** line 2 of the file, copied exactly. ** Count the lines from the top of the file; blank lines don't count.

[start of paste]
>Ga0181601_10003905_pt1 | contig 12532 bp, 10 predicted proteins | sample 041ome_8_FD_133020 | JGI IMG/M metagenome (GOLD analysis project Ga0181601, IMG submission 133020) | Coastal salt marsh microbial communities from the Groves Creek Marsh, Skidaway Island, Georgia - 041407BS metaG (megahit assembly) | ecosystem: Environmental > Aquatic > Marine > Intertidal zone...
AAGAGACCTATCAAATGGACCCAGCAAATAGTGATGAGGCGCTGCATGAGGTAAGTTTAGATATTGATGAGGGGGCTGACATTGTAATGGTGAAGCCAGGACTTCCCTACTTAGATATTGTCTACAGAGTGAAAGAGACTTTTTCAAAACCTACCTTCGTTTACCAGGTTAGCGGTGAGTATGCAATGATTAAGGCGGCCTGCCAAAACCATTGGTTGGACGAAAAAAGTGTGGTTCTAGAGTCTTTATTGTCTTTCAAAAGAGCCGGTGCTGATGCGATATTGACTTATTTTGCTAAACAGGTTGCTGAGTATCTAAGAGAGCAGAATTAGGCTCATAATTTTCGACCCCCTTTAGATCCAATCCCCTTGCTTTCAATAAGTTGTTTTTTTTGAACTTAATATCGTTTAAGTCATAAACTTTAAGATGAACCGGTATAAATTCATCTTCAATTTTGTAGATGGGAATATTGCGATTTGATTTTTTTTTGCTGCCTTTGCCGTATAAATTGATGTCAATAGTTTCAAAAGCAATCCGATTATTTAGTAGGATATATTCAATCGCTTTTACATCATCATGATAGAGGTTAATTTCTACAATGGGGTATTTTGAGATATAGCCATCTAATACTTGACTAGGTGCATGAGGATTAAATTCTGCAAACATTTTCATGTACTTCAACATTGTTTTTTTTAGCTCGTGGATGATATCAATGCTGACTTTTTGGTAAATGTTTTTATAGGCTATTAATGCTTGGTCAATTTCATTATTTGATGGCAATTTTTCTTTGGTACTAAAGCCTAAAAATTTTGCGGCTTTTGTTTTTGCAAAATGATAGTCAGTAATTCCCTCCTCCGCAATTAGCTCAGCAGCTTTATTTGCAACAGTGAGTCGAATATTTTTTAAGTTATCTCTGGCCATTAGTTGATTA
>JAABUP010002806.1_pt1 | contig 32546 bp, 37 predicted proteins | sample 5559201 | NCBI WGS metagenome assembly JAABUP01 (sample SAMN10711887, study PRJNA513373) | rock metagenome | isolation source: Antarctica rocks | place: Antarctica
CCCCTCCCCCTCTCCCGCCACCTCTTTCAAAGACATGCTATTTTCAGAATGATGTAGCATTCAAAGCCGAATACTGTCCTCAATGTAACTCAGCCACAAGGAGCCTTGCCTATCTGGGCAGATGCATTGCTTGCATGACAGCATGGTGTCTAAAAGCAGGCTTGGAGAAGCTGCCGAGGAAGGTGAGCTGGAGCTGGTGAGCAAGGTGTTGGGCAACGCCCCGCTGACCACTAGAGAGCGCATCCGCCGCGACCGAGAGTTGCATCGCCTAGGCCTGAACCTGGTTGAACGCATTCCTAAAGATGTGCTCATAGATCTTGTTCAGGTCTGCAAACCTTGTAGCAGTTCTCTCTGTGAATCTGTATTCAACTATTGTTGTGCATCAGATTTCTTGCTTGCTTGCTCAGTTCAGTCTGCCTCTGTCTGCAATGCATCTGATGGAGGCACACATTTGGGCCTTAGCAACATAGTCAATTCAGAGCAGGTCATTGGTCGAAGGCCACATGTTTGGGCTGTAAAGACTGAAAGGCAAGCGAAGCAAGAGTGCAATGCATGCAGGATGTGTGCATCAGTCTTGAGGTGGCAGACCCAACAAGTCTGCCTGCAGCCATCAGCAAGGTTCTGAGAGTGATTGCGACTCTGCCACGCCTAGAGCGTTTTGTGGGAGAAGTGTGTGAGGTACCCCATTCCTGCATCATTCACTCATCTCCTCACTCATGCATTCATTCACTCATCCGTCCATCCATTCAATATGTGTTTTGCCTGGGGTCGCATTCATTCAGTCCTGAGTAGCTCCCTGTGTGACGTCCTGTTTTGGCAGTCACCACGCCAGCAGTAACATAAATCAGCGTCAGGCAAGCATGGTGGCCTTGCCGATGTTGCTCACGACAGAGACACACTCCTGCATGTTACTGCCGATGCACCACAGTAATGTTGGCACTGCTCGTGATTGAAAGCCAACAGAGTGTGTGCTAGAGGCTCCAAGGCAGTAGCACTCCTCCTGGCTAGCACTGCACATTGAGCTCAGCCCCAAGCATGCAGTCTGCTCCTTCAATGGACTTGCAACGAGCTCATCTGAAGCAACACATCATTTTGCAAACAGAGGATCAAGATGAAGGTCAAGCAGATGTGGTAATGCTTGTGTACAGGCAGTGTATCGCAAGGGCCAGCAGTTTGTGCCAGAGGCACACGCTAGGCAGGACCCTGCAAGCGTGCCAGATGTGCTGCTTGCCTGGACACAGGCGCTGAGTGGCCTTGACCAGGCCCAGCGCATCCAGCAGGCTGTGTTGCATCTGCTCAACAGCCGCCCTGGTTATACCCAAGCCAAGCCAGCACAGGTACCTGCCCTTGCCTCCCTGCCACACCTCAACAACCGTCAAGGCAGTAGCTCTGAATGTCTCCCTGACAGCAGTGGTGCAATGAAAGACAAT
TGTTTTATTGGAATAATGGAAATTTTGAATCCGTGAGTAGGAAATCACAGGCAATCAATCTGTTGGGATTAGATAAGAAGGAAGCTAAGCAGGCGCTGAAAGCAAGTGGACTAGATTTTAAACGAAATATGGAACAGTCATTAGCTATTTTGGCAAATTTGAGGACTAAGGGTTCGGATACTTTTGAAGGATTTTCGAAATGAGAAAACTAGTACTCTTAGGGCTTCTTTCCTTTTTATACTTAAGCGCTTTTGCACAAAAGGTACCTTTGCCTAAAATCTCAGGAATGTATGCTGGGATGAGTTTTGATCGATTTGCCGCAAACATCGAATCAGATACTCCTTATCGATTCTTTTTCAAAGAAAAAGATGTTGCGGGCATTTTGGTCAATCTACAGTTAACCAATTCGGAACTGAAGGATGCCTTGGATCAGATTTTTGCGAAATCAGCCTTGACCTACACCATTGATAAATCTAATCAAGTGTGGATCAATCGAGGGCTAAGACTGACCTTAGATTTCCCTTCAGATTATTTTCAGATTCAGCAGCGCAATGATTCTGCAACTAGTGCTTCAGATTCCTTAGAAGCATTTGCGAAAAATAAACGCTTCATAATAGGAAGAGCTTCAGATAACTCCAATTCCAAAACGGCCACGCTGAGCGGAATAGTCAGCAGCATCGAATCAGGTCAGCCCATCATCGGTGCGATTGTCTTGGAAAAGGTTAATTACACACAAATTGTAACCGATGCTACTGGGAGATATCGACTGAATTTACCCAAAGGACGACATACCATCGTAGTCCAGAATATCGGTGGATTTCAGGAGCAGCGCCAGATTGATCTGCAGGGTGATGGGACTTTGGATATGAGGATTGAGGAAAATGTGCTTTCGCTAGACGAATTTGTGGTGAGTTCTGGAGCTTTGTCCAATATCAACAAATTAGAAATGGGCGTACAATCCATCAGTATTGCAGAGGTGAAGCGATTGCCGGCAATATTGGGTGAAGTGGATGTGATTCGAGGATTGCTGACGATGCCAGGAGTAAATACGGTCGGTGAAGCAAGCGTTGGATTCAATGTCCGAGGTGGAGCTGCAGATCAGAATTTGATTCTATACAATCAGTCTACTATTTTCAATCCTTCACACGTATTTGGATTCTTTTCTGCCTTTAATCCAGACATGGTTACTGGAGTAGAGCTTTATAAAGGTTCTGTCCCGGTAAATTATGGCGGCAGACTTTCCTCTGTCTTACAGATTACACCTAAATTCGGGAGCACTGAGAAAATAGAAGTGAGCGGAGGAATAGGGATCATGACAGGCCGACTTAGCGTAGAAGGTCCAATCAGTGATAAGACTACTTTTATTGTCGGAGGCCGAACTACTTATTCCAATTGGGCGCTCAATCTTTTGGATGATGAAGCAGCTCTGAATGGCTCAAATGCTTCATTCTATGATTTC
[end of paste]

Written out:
AAGAGACCTATCAAATGGACCCAGCAAATAGTGATGAGGCGCTGCATGAGGTAAGTTTAGATATTGATGAGGGGGCTGACATTGTAATGGTGAAGCCAGGACTTCCCTACTTAGATATTGTCTACAGAGTGAAAGAGACTTTTTCAAAACCTACCTTCGTTTACCAGGTTAGCGGTGAGTATGCAATGATTAAGGCGGCCTGCCAAAACCATTGGTTGGACGAAAAAAGTGTGGTTCTAGAGTCTTTATTGTCTTTCAAAAGAGCCGGTGCTGATGCGATATTGACTTATTTTGCTAAACAGGTTGCTGAGTATCTAAGAGAGCAGAATTAGGCTCATAATTTTCGACCCCCTTTAGATCCAATCCCCTTGCTTTCAATAAGTTGTTTTTTTTGAACTTAATATCGTTTAAGTCATAAACTTTAAGATGAACCGGTATAAATTCATCTTCAATTTTGTAGATGGGAATATTGCGATTTGATTTTTTTTTGCTGCCTTTGCCGTATAAATTGATGTCAATAGTTTCAAAAGCAATCCGATTATTTAGTAGGATATATTCAATCGCTTTTACATCATCATGATAGAGGTTAATTTCTACAATGGGGTATTTTGAGATATAGCCATCTAATACTTGACTAGGTGCATGAGGATTAAATTCTGCAAACATTTTCATGTACTTCAACATTGTTTTTTTTAGCTCGTGGATGATATCAATGCTGACTTTTTGGTAAATGTTTTTATAGGCTATTAATGCTTGGTCAATTTCATTATTTGATGGCAATTTTTCTTTGGTACTAAAGCCTAAAAATTTTGCGGCTTTTGTTTTTGCAAAATGATAGTCAGTAATTCCCTCCTCCGCAATTAGCTCAGCAGCTTTATTTGCAACAGTGAGTCGAATATTTTTTAAGTTATCTCTGGCCATTAGTTGATTA